The following ESAT interview with a former Ethiopian captain and trainer will shed some lights into the relatively intensive and devastating air warfare between Eritrea and Ethiopia in the summer of 1998 and late spring 2000. What really happened when Ethiopia unilaterally authorized the bombing of Asmara air force base on June 5th, 1998 with two MIG 23BNs?
What happened in that afternoon when the Eritrean Air force (ERAF) Commander and few of his newly trained pilots unexpectedly responded by attacking Mekelle air force base with a lighter MB.339FD Italian made training aircrafts (Eritrea doesn’t have a single fighter jet at that time)? How does these surprise four attacks by ERAF put almost the entire Ethiopian fighter jets that were lined up at Mekelle air force base out of action? How many Ethiopian pilots injured during the attack? How many aircrafts put out of action in the attack? What happened the next day to the two surviving pilots, Col. Bezabih Petros and Lt. Endegena Taddesse, when they were making a come back to destroy the small ERAF in a revenge attack? Did they return back to their Mekelle base? How Lt. Endegena Taddesse managed to fly back with a damaged fighter jet? Did he survive from the incompetent Ethiopian air defense system that never missed shooting down Ethiopian fighter jets than ERAF’s? How come these decisive attacks heralds the end of air warfare between Eritrea and Ethiopia that later forced Ethiopia to sign a moratorium brokered by the U.S. to not attack each other by air despite Ethiopia’s advantage of 10:1 in military aircraft? How does the Eritrean Aermacchi MB.339FD training jets secured the Eritrean skies until the first batch of 8 most advanced MIG 29As and 2 MIG29 UBs arrived Asmara? How many Ethiopian instructors were there within the Eritrean air force? etc …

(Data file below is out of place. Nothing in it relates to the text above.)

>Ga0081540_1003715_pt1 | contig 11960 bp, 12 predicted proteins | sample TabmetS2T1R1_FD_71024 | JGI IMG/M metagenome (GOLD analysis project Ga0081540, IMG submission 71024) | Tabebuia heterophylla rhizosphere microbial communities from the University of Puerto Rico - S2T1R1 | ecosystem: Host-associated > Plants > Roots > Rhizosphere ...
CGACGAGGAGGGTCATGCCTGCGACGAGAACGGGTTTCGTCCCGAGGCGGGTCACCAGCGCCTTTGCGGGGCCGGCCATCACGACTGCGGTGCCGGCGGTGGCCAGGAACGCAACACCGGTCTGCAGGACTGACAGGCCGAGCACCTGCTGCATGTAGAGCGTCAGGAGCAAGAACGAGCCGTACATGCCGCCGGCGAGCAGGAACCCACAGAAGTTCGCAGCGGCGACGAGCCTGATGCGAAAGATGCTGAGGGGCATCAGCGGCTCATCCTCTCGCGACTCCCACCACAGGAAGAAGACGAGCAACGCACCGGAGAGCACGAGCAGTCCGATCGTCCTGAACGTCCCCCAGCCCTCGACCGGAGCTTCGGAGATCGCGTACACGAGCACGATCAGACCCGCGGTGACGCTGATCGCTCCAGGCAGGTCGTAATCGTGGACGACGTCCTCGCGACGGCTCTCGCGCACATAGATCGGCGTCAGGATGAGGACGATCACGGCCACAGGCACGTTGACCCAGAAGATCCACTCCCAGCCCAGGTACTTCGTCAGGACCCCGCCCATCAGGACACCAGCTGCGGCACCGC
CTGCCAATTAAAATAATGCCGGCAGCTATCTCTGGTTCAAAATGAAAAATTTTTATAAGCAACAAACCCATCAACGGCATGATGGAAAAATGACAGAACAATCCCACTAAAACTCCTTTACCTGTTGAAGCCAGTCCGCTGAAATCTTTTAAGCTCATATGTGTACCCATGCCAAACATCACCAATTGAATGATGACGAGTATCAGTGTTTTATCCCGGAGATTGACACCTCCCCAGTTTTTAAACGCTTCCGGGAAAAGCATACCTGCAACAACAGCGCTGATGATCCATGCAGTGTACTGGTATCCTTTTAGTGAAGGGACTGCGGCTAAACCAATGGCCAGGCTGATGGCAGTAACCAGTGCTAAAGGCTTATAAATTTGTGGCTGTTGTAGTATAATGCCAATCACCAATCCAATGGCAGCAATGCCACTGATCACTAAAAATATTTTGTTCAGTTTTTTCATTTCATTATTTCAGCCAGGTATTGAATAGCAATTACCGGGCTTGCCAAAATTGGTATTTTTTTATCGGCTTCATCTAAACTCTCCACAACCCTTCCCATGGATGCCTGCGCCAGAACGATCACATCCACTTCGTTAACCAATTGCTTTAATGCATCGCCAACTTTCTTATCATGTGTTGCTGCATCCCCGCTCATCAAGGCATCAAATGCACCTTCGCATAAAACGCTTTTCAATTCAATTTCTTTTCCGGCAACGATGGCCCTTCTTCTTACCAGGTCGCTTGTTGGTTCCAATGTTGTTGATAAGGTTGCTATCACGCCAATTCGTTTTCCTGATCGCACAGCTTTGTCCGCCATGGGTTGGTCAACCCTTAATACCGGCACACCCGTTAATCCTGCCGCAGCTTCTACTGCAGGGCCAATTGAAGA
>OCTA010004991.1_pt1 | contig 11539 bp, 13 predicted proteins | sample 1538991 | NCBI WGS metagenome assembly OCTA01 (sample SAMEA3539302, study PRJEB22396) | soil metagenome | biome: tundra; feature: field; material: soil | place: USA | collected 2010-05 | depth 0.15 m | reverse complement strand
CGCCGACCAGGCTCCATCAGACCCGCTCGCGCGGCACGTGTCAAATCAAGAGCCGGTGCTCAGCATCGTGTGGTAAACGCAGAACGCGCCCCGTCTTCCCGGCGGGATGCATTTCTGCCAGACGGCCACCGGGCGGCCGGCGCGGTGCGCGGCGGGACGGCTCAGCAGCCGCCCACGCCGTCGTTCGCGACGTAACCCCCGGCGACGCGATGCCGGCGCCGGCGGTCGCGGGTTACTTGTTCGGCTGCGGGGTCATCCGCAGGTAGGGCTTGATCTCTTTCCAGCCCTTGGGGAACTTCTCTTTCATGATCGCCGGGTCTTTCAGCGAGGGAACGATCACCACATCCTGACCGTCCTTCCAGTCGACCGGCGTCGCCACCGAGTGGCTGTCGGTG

The answer for all these unknown unknowns have been explained in the interview by the former Ethiopian captain and trainer, Captain Kinde Damte.